Today is December 6, 2013 - 3 Tevet 5774
of Westport, Weston and Wilton
30 Hillspoint Road · Westport, CT 06880
Phone: (203) 454-4673 · Fax: (203) 454-8888
Notes from our Cantor
Posted on May 03, 2013
Patshe, patshe kikhelekh – - Der tate vet koyfn shikhelekh
Shikhelekh vet er koyfn – - Un in kheyder vet dos kind loyfin!
You may recognize this Yiddish rhyme as a child’s handclapping song, a sort of Yiddish Pattycake. The words bring to mind warm memories of my grandmother reciting them with my young cousin on her knee. They loosely translate to Clap hands! Your daddy will buy you shoes, and you will run to kheyder!
Since the destruction of European Jewry, Yiddish is spoken in relatively few circles these days. We turn to it, however, when we want to add a zetz or some shmaltz to our language, knowing that a bissele Yiddish often provides just the right flavor.
In recent years, Yiddish culture has received growing interest – at universities, in seminars, and on concert repertories. (At a June 2nd cantors’ concert at Temple Beth El in Stamford, I plan to offer Yiddish among my song selections.) If we’re fortunate, we have sweet memories of a Yiddish lullaby (Oyfn Pripetshik), or folksong (Tumbalalaika), but our heritage also includes wonderful theatre songs (Bei Mir Bist Du Sheyn) and art songs (Der Yid Mitl Fidl). There is Yiddish music to express the entire spectrum of Jewish experience – from courtship, love, celebration, family relationship, and loss, to reflections on war, heroism, social and political movements, and the struggle against oppression.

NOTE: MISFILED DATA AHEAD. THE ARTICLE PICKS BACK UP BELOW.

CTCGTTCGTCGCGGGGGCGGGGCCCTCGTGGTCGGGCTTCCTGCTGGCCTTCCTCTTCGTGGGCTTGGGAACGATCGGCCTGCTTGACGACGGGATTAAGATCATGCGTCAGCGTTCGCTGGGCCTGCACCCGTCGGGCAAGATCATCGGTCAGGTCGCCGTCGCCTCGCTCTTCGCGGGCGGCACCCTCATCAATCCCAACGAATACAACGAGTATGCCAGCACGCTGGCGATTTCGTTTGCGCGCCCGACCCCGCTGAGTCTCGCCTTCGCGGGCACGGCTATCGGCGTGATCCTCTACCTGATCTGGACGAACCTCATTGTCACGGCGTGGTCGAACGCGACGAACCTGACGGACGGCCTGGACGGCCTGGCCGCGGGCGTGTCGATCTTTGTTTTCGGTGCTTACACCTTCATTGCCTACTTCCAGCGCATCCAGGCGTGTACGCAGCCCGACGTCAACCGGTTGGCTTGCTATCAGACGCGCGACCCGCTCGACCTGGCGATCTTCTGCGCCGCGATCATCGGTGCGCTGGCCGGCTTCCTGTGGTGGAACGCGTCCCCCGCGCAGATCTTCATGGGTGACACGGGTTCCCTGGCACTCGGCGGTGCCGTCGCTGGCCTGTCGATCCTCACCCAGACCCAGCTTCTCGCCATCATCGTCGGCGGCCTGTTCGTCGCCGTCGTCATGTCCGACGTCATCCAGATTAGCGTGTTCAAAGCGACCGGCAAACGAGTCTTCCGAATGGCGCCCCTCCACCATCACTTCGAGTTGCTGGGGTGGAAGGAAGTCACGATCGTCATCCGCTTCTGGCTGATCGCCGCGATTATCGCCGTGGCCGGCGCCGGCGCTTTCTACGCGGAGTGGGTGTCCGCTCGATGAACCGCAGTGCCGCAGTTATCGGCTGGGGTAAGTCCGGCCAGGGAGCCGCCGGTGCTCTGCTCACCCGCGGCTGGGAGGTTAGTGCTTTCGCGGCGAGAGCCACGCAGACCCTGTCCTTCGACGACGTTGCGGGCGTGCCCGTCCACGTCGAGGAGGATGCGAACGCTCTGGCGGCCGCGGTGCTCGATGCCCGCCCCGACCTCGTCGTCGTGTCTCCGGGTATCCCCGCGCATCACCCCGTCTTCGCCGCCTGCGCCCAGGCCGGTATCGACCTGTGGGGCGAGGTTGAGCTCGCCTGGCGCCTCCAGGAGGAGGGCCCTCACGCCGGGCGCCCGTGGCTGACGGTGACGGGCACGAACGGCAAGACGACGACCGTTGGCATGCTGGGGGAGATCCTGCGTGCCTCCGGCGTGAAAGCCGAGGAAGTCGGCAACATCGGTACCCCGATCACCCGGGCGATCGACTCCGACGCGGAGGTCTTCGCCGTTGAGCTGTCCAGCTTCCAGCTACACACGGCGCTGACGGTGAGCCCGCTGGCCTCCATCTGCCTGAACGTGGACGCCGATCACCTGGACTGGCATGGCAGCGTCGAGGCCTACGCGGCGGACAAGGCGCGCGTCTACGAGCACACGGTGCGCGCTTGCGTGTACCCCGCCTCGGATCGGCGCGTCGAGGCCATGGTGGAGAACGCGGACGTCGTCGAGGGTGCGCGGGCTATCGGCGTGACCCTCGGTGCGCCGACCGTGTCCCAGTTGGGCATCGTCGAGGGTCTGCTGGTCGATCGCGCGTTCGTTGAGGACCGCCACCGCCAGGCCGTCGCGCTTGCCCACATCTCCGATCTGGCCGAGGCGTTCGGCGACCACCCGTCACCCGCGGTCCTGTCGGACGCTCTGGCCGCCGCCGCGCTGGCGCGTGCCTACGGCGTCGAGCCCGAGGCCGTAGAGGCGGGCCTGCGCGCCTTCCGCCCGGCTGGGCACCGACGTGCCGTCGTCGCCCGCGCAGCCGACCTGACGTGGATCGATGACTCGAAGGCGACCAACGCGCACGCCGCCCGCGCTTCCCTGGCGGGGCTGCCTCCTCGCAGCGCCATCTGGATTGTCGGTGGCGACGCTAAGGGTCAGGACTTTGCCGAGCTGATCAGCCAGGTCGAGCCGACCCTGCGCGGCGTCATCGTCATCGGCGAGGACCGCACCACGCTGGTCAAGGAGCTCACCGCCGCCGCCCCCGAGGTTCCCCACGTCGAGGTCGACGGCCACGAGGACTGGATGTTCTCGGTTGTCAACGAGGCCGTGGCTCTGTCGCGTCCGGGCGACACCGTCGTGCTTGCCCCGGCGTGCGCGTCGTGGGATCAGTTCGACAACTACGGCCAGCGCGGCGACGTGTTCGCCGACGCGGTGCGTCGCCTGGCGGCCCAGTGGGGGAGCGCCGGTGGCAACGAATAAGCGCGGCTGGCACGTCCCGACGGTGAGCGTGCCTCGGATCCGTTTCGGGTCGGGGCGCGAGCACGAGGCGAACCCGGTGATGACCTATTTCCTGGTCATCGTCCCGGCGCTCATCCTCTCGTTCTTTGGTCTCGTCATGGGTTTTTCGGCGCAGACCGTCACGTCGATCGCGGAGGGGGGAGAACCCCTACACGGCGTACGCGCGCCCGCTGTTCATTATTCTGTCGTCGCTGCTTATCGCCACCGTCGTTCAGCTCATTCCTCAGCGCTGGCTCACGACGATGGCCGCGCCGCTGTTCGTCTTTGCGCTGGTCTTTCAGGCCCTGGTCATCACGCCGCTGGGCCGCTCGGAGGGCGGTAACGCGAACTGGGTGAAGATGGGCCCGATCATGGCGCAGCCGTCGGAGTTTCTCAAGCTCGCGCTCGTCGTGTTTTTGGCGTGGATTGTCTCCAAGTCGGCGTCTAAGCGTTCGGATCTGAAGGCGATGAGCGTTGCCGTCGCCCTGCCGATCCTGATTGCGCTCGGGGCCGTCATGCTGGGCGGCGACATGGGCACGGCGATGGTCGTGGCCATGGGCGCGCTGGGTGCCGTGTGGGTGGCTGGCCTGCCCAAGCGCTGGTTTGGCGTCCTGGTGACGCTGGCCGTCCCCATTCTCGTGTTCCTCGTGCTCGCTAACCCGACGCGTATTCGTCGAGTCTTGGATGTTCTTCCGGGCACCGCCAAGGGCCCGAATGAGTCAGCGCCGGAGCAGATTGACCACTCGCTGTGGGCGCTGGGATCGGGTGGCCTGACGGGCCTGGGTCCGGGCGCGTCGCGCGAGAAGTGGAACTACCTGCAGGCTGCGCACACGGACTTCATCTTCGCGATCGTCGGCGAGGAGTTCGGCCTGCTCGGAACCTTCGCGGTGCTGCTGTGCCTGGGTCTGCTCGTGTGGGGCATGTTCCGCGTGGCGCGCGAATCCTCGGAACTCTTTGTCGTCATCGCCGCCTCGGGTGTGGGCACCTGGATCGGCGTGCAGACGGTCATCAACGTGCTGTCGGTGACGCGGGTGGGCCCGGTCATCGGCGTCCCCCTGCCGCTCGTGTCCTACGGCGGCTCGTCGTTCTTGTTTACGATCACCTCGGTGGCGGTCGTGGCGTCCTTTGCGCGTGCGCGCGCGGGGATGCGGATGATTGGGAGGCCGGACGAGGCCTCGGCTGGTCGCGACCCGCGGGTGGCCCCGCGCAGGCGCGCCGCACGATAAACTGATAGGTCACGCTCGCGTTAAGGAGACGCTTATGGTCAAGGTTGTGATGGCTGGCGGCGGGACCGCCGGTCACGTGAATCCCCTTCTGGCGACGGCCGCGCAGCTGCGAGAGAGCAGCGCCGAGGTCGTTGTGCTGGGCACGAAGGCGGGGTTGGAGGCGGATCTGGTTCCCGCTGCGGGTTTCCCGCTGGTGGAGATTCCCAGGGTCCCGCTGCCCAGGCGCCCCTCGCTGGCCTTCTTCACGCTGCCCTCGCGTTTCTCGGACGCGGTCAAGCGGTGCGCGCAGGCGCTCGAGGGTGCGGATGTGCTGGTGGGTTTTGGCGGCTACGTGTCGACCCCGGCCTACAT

So when searching for the perfect song to offer at our “Cocktails and Comedy” spring fundraiser, I turned to Yiddish for just the right flavor. Made famous by the Barry Sisters, Yoh, Mein Tiere (Liebe) Tochter is a song about a young girl who asks her mother if she can go out dancing. “Yes, my darling daughter!” is the answer. To this swing beat I wrote seven retrospective stanzas about my ten years serving this community. It began:
Ten years ago I came to Westport
to sing and teach and daven.
And since that time I’ve made my home here,
a home that I’ve been lovin’.
We’ve shared our sad times and our sweetest times –
weddings, shivas, and the brisses,
And more b’nei mitzvah than believed –
500, with no misses!
Beth Rand, Jen Frank, and their committee created such a joyous, successful, and heymische event! I was so touched to be your guest of honor, and by the warm sentiments that you expressed aloud, in song, and in the journal, poster, and cards. You made me kvell! It has been a great privilege to serve this congregation for the last decade, and your clear confirmation that my work in our community makes a lasting impact is the most satisfying distinction of all.
My final stanza was a tribute to all of you for ten years of song and memories and all we have to celebrate:
Thanks to our staff and professional team,
our tutors, and congregation.
The Rabbi, board, & presidents,
and all of you who made this celebration.
Let’s join the Chorale and show how
TCS knows how to get hearts ringing….
Thank you all, now raise a glass (l’chaim!),
and let’s always go on singing!
A shaynem dank! Many thanks!
Cantor Laura Berman